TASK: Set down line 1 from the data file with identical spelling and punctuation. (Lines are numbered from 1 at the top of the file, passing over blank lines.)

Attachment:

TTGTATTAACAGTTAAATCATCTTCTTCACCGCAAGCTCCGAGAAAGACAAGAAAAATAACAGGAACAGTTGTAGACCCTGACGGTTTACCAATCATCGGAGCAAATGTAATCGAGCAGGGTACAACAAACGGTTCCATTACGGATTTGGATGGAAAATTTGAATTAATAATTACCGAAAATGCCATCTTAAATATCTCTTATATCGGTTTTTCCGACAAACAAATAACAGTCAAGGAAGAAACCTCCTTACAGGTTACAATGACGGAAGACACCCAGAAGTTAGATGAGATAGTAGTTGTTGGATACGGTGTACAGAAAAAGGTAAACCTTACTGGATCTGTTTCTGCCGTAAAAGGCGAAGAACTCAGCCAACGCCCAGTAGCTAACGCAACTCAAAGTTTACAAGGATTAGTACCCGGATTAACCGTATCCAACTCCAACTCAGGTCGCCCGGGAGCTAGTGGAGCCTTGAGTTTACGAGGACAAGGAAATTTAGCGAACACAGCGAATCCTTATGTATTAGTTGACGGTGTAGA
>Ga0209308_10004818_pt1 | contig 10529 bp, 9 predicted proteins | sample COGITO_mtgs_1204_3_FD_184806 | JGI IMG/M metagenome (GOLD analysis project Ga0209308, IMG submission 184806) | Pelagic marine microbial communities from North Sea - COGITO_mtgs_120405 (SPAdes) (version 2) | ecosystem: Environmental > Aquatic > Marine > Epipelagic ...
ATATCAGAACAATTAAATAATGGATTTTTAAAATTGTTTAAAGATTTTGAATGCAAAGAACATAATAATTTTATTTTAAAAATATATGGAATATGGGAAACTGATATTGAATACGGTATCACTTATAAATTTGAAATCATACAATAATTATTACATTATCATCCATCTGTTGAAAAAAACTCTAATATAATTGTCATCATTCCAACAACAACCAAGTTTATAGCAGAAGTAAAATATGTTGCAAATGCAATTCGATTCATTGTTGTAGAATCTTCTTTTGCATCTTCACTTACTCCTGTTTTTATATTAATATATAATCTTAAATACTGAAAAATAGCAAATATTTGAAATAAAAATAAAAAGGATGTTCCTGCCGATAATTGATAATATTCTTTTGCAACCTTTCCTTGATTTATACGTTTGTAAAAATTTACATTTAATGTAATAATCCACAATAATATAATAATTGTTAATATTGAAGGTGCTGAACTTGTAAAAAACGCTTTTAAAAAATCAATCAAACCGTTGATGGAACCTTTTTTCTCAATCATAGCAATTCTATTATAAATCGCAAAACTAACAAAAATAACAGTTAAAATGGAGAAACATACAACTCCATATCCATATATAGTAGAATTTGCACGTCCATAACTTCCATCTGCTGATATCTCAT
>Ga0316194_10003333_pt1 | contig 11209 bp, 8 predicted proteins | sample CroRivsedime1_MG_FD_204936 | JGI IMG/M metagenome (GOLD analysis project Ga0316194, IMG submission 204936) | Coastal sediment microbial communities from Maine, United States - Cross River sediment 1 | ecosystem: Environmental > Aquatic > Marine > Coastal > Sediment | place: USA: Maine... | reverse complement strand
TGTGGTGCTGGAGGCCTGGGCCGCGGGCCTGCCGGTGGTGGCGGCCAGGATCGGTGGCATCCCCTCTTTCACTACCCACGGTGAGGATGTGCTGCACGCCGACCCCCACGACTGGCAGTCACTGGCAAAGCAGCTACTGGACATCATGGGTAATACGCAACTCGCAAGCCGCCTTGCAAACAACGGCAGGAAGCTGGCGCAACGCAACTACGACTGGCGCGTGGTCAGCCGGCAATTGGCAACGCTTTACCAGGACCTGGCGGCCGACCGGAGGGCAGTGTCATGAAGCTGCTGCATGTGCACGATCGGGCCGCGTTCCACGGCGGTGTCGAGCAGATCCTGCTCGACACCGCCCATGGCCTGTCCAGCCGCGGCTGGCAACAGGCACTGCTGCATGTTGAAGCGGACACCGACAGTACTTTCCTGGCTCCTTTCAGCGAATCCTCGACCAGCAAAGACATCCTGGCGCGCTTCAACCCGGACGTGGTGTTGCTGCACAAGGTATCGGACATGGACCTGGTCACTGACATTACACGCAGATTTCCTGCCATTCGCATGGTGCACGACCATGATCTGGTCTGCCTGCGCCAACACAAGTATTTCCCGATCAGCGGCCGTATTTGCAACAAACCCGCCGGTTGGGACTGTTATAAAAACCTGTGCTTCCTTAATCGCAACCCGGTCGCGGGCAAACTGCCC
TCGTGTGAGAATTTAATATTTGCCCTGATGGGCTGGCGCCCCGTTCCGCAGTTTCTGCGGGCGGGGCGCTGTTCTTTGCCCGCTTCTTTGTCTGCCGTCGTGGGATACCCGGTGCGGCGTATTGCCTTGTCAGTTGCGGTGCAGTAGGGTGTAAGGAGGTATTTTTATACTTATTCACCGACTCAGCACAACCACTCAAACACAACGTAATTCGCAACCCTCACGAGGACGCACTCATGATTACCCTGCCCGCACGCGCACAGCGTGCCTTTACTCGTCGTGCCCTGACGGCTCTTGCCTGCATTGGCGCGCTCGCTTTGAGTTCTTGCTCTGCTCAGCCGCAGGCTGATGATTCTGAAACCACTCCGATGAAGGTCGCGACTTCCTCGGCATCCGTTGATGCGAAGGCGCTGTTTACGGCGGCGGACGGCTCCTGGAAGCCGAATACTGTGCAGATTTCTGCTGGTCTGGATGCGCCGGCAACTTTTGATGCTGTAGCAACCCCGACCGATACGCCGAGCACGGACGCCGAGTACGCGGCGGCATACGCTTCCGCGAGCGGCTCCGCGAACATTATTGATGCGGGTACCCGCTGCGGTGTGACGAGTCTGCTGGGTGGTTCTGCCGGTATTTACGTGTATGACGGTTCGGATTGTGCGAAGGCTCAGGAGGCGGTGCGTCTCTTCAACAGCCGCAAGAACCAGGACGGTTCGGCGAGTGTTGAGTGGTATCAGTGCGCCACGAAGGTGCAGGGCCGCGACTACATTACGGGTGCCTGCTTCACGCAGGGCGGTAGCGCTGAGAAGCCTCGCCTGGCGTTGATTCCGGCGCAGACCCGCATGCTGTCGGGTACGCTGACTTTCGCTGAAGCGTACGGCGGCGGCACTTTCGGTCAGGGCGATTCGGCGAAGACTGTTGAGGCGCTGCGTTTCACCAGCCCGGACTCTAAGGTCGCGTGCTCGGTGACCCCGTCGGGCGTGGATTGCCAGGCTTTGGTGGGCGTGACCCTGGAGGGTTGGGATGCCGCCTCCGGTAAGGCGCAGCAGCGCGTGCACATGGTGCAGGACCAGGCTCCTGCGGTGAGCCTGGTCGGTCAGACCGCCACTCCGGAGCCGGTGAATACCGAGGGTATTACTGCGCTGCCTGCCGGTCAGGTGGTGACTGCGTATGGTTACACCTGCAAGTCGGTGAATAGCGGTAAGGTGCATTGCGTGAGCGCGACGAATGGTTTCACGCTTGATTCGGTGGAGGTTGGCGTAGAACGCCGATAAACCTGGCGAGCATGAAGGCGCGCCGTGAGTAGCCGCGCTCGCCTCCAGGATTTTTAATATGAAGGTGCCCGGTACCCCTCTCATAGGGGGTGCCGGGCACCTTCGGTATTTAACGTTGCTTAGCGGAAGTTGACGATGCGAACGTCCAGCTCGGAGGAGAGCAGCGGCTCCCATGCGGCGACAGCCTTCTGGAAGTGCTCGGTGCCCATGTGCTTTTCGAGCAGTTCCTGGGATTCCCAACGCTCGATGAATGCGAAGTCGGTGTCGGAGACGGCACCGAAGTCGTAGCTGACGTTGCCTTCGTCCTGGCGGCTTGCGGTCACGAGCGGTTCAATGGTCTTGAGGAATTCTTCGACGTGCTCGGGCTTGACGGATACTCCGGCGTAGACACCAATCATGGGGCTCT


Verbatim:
TTGTATTAACAGTTAAATCATCTTCTTCACCGCAAGCTCCGAGAAAGACAAGAAAAATAACAGGAACAGTTGTAGACCCTGACGGTTTACCAATCATCGGAGCAAATGTAATCGAGCAGGGTACAACAAACGGTTCCATTACGGATTTGGATGGAAAATTTGAATTAATAATTACCGAAAATGCCATCTTAAATATCTCTTATATCGGTTTTTCCGACAAACAAATAACAGTCAAGGAAGAAACCTCCTTACAGGTTACAATGACGGAAGACACCCAGAAGTTAGATGAGATAGTAGTTGTTGGATACGGTGTACAGAAAAAGGTAAACCTTACTGGATCTGTTTCTGCCGTAAAAGGCGAAGAACTCAGCCAACGCCCAGTAGCTAACGCAACTCAAAGTTTACAAGGATTAGTACCCGGATTAACCGTATCCAACTCCAACTCAGGTCGCCCGGGAGCTAGTGGAGCCTTGAGTTTACGAGGACAAGGAAATTTAGCGAACACAGCGAATCCTTATGTATTAGTTGACGGTGTAGA